Former New York Mayor Rudy Giuliani said he wants the supermarket employee accused of slapping him on the back as he campaigned for his son to be prosecuted, adding that if the suspect is released, it could encourage others to attack people with contrary political views.
Giuliani detailed the attack Sunday at a Staten Island supermarket in a news conference on his Facebook page Monday morning.
Giuliani, an adviser to former President Donald Trump, said that he stopped at the ShopRite to campaign for his son, Andrew, who is running for the Republican nomination for governor of New York, and that he was talking to people when he felt the smack on his back.
Giuliani stumbled a step or two forward but did not fall, he said. He did not require medical attention, police said.
An employee, Daniel Gill, 39, was charged with second-degree assault, police said. It was not immediately clear whether he had an attorney. NBC News has reached out to Gill's family for comment.
Giuliani said he believes the suspect should be fired from, adding, “Darn right, I think he should be prosecuted."
“This guy should be imprisoned to say to other people, '[It's] over, doesn’t happen,'" he said. "I believe you let Mr. Gill go, a lot more of these crazy pro-choice people are going to start attacking people."
A spokesperson for ShopRite said Monday that Gill has been suspended pending termination.
“We are aware that an incident instigated by a store associate involving former Mayor Rudy Giuliani took place at our store on Staten Island on Sunday. Store security observed the incident, reacted swiftly and the police were notified," the statement said. "We have zero tolerance for aggression toward anyone.”
Giuliani said the suspect yelled "dirty curse words" at him and accused him of being a "lady killer," touching upon the Supreme Court ruling Friday to overturn Roe v. Wade, a decision that eliminates the broadly supported constitutional right to abortion.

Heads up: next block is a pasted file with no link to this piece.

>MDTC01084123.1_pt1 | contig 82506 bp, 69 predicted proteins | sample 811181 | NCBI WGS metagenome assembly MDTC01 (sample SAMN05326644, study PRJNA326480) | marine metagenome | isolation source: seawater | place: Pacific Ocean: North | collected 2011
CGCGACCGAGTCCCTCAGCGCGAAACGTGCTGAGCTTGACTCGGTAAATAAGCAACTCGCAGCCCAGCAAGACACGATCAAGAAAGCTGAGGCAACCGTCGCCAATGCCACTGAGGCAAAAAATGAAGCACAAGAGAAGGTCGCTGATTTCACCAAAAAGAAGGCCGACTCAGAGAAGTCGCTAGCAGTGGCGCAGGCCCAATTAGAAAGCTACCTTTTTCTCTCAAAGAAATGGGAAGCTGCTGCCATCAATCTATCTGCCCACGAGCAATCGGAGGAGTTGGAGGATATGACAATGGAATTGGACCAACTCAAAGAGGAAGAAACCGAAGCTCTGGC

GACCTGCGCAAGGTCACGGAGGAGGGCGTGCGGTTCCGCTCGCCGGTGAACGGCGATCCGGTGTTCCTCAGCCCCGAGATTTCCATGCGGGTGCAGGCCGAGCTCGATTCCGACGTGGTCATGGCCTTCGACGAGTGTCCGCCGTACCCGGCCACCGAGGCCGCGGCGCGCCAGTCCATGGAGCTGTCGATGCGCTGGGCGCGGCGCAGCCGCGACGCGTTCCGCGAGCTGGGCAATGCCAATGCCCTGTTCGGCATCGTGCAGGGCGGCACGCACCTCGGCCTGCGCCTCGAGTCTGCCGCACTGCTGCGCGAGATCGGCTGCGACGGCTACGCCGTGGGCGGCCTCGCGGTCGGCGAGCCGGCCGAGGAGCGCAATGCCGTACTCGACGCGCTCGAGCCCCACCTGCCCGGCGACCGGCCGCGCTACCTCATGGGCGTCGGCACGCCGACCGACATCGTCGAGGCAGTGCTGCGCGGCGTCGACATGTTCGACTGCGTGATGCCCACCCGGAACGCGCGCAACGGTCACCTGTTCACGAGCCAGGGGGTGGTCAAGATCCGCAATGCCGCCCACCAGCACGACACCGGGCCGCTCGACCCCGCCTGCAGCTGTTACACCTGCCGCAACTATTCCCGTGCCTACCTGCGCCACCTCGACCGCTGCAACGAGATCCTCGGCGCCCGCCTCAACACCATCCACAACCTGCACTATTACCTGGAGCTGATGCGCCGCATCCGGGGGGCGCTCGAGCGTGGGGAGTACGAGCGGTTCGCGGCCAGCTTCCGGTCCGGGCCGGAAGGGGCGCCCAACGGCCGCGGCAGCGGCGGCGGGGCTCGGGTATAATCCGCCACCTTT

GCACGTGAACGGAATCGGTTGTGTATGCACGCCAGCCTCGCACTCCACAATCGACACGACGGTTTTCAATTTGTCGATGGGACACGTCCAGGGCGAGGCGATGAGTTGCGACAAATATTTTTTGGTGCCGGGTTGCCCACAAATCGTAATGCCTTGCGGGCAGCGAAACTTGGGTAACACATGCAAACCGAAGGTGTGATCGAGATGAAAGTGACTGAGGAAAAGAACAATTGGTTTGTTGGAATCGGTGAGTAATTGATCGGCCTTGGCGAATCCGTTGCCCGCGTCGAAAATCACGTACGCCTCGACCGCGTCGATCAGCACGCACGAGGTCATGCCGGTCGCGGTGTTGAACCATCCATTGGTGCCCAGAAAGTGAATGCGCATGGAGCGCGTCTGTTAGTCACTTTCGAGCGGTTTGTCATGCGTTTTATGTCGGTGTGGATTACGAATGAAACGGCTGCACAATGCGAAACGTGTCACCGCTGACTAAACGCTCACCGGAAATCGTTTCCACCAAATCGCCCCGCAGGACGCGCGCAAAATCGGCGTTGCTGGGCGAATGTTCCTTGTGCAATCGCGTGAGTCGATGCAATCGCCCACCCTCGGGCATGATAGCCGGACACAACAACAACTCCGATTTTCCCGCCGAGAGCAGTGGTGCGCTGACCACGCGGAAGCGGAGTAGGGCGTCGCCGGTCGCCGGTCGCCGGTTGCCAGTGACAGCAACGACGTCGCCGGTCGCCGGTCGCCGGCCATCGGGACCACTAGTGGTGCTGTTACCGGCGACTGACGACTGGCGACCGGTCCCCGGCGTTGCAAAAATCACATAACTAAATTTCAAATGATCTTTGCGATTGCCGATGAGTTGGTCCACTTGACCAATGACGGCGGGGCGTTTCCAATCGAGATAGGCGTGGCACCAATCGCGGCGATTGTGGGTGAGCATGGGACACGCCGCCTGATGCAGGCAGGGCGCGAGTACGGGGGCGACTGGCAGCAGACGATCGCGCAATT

"People attack people, in my case, because I'm pro-life but respectful of the position of other people. I'm not protesting other people. I respect the fact that there’s a division of opinion in this country," he said.
Giuliani said he still feels pain in his shoulder and plans to see a doctor.
“It was painful all night. It was hard to sleep. But I'm telling you, it was a very, very heavy shot," he said.
"I'm in good shape for a 78-year-old. He could’ve easily ... knocked me to the ground and killed me by my head getting hit," Giuliani continued.
He said he will continue to campaign in public despite the incident.
“We don’t do vigilante justice. I don't care if we're on the right, if we're on the left, if we're talking about Jan. 6 or yesterday. ... Let's not participate in that. Let's be peaceful," Giuliani said before he took a political turn and urged listeners to vote New York leaders out of power.
In a statement, Andrew Giuliani said: “Innocent people are attacked in today’s New York all of the time. This particular incident hit very close to home. The assault on my father, America’s Mayor, was over politics. We will not be intimidated by left wing attacks."
In May, Giuliani, a lawyer and former federal prosecutor who challenged the results of the 2020 election, met with the congressional committee investigating the Capitol riot for nine hours.